- Which of your teammates do you feel closest to?
- When was the last time you felt disconnected from the team? What happened to make you feel that way?
- What would make you feel more connected to the team?
- When you have an idea, who do you go to?
- Do you feel that you get enough opportunities to have small talks with team members?
13. Progress and growth questions
One of the most essential human needs is growth, according to Alderfer’s ERG theory. Nowadays, employees, especially those who are working remotely, don’t get to achieve the growth they desire.
That’s why it’s important to discuss career goals with your employees now and then. Additionally, you should check in on the progress they’re making.
The following are questions to use when talking to one of your employees about this topic:
- Do you feel that you’re developing and making progress here?
- How have your goals changed since joining our company?
- What’s the skill that you’re currently working on?
- What strategy do you follow to pick up new skills?
- Do you have any suggestions for us to help you with acquiring a specific skill?
- What kind of resources do you think are able to support your growth goals (courses, mentors, coaches, books, training, and so forth?)
- What’s the greatest obstacle in your way of making progress in the meantime? And how could we help with that?
- Do you feel that your growth is being encouraged and supported here? If not, why not?
- Which other projects would you like to participate in? And why?
- Do you feel that working remotely is hindering your progress?
14. Questions about asynchronous work
With remote workers, especially those who live in a different time zone, it could be hard to synchronize work. They could be asleep while you’re in the middle of your work day. Consequently, you have to wait on many things, which isn’t practical sometimes.
For better asynchronous communication between everyone, try asking these questions:
- What time of the day are you usually online/offline?
- How do different time zones affect your focus and productivity?
- Do you feel that you’re struggling with asynchronous communication?
- What do you suggest we do for better asynchronous communication?
- Do you think you can express your thoughts effectively using written communication?
1. How to support remote and hybrid teams successfully?
Currently, according to Owl Labs’ report about the state of remote work, 56% of companies have remote work positions globally. That’s why, as a leader, it’s crucial to learn how to support remote and hybrid teams.
Try the following tips:
- Normalize remote work
- Try working remotely yourself
- Ditch the micromanagement and build trust with your employees
- Encourage communication
- Try team bonding techniques
- Arrange gatherings once in a while
- Make result-based evaluations
2. How to keep a remote team engaged?
Stronger human connections fortify each team member’s sense of belongingness. That’s why it’s important to keep a remote team engaged and encouraged. Here’s how to do it:
- Encourage newly hired team members to schedule a video call to introduce themselves.
- Take a few minutes of every zoom meeting to catch up with team members and ask them how they’re doing.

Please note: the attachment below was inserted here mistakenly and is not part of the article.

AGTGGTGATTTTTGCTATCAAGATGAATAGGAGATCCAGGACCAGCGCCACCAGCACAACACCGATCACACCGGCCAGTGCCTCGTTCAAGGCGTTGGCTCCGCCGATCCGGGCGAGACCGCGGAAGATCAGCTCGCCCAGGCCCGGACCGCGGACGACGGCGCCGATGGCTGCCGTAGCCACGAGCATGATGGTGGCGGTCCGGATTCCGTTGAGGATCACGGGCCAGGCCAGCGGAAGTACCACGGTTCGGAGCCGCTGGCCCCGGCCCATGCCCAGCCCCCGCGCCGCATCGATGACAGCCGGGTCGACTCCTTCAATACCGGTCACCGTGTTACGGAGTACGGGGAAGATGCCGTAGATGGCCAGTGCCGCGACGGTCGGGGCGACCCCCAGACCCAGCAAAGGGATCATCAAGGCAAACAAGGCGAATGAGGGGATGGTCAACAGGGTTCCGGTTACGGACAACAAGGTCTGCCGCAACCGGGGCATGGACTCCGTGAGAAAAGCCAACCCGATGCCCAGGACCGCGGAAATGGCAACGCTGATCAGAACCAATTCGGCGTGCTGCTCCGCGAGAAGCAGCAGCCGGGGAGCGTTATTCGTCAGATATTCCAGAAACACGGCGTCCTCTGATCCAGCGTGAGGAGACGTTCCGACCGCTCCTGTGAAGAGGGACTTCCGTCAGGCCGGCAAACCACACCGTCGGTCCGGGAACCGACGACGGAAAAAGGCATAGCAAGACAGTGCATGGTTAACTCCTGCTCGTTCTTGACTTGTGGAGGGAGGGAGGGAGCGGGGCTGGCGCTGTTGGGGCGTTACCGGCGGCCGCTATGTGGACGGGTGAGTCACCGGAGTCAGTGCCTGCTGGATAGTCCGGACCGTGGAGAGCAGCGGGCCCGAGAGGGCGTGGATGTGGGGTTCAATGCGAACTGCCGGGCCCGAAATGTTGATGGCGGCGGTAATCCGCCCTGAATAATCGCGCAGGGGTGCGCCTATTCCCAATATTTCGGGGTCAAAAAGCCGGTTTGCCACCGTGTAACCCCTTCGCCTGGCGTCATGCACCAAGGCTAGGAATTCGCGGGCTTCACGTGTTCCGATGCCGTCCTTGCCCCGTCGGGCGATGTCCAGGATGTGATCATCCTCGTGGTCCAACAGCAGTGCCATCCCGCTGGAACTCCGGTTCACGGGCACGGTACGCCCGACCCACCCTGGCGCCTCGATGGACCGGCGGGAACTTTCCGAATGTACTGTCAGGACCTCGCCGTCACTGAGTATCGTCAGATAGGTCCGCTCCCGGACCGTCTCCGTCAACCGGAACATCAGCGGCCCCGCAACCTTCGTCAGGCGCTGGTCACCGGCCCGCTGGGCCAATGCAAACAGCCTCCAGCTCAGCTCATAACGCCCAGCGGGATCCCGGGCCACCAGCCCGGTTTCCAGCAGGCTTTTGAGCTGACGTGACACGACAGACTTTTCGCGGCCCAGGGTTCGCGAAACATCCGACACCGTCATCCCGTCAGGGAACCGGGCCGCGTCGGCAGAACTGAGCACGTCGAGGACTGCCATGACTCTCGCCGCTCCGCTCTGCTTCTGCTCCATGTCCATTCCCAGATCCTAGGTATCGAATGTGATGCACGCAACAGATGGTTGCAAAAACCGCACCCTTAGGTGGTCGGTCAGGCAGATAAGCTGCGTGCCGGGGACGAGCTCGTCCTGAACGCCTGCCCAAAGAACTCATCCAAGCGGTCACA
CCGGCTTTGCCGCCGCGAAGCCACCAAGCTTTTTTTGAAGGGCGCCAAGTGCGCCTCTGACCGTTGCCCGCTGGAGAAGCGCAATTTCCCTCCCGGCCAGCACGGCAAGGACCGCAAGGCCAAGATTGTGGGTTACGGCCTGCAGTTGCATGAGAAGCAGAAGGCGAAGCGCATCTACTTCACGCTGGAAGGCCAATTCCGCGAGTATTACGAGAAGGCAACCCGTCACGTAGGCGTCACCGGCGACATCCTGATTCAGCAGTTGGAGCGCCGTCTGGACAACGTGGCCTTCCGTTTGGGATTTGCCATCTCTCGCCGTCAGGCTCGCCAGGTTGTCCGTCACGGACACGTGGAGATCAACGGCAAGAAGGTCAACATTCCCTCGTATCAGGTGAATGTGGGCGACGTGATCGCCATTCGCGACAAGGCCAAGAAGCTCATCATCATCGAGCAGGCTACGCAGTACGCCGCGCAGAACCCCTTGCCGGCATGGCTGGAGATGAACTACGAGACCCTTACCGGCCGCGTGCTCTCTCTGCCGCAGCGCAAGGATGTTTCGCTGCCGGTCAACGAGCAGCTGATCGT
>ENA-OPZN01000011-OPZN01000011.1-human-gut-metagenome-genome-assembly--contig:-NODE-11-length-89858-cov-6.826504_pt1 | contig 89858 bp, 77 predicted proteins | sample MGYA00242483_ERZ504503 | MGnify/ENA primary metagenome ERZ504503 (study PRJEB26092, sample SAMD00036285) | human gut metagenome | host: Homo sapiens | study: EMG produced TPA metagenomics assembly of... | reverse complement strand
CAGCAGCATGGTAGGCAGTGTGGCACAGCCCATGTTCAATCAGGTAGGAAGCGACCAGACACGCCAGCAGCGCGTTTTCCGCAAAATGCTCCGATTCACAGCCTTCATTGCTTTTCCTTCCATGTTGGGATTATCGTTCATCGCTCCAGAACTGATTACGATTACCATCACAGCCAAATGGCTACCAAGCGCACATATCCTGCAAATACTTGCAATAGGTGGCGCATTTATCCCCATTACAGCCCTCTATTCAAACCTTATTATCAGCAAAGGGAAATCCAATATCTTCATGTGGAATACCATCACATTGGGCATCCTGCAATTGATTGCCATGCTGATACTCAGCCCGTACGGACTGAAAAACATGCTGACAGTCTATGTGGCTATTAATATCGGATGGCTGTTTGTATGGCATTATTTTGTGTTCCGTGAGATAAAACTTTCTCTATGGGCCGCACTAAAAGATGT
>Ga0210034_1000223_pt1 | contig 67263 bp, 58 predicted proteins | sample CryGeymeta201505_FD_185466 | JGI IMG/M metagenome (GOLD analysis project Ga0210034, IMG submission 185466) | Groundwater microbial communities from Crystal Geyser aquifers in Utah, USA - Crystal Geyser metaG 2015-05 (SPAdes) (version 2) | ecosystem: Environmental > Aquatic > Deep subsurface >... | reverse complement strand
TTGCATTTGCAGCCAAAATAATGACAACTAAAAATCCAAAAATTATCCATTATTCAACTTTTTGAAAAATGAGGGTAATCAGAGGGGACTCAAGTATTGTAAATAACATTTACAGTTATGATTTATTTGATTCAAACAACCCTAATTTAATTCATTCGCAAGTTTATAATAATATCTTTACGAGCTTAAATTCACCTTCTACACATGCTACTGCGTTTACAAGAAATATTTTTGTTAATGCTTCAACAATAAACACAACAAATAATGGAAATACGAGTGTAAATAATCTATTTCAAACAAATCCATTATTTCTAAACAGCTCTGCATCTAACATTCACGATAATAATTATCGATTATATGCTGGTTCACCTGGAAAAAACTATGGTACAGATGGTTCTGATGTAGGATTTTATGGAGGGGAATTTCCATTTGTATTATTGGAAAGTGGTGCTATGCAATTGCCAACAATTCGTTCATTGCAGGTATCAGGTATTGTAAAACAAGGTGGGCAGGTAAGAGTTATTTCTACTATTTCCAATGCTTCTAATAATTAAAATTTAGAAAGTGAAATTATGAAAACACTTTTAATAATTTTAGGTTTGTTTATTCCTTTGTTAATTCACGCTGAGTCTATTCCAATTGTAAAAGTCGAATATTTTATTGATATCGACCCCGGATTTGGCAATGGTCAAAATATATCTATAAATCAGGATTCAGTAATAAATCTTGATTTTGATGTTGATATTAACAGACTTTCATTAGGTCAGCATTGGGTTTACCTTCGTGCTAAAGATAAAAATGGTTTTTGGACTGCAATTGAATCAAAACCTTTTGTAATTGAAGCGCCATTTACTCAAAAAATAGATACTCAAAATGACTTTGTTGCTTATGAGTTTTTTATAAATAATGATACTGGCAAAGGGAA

- Give the team an informal place to celebrate each other’s achievements, share birthday wishes, and so on.
3. What are other effective team-building activities?
Aside from icebreaker questions, there are several other team-building activities to try. Employees can play games, have competitions, host virtual parties, and have online fundraisers. Some other examples include:
- Video charades
- Two truths and a lie
- Virtual scavenger hunt
- Typing race
- Virtual show and tell
- Personality tests
- Guess who’s the kid (using childhood photos of team members)
- Minesweeper tournament
- “Would you rather” game
4. How to use virtual icebreaker questions?
There are tips on how to choose the right virtual icebreaker questions properly. This ensures getting better results and having a fun time. Here are a few of these tips:
- Keep it short (15 minutes are usually enough)
- Keep things simple (don’t give too many instructions)
- Incorporate available technology
- Don’t limit team bonding activities to virtual meetings
- Stay alert for opportunities to use icebreaker questions
5. How to make virtual meetings be more engaging?
Most virtual meetings are too boring to handle. That’s why most employees get disengaged during this time. Fortunately, there are ways to flip things around and get team members more engaged and enthusiastic about virtual meetings, which include:
- Keeping meetings short
- Balancing between talking and listening
- Giving everyone a chance to participate
- Using visual aids
- Making time for socializing
Team building questions for remote workers help them connect and get to know more about each other. Furthermore, these questions add a fun element to the virtual meetings, helping stressed employees vent.
Having this kind of activity now and then is highly encouraged. Additionally, using fun, personal, silly, weird, and themed questions is always a great idea. The most important thing is to keep things light and simple.
Remember to use this strategy with your team whenever possible. It could be at the end of a meeting or while waiting on all members to join the call. Although it might take some time to incorporate these sessions into your schedule, you get to see immediate benefits.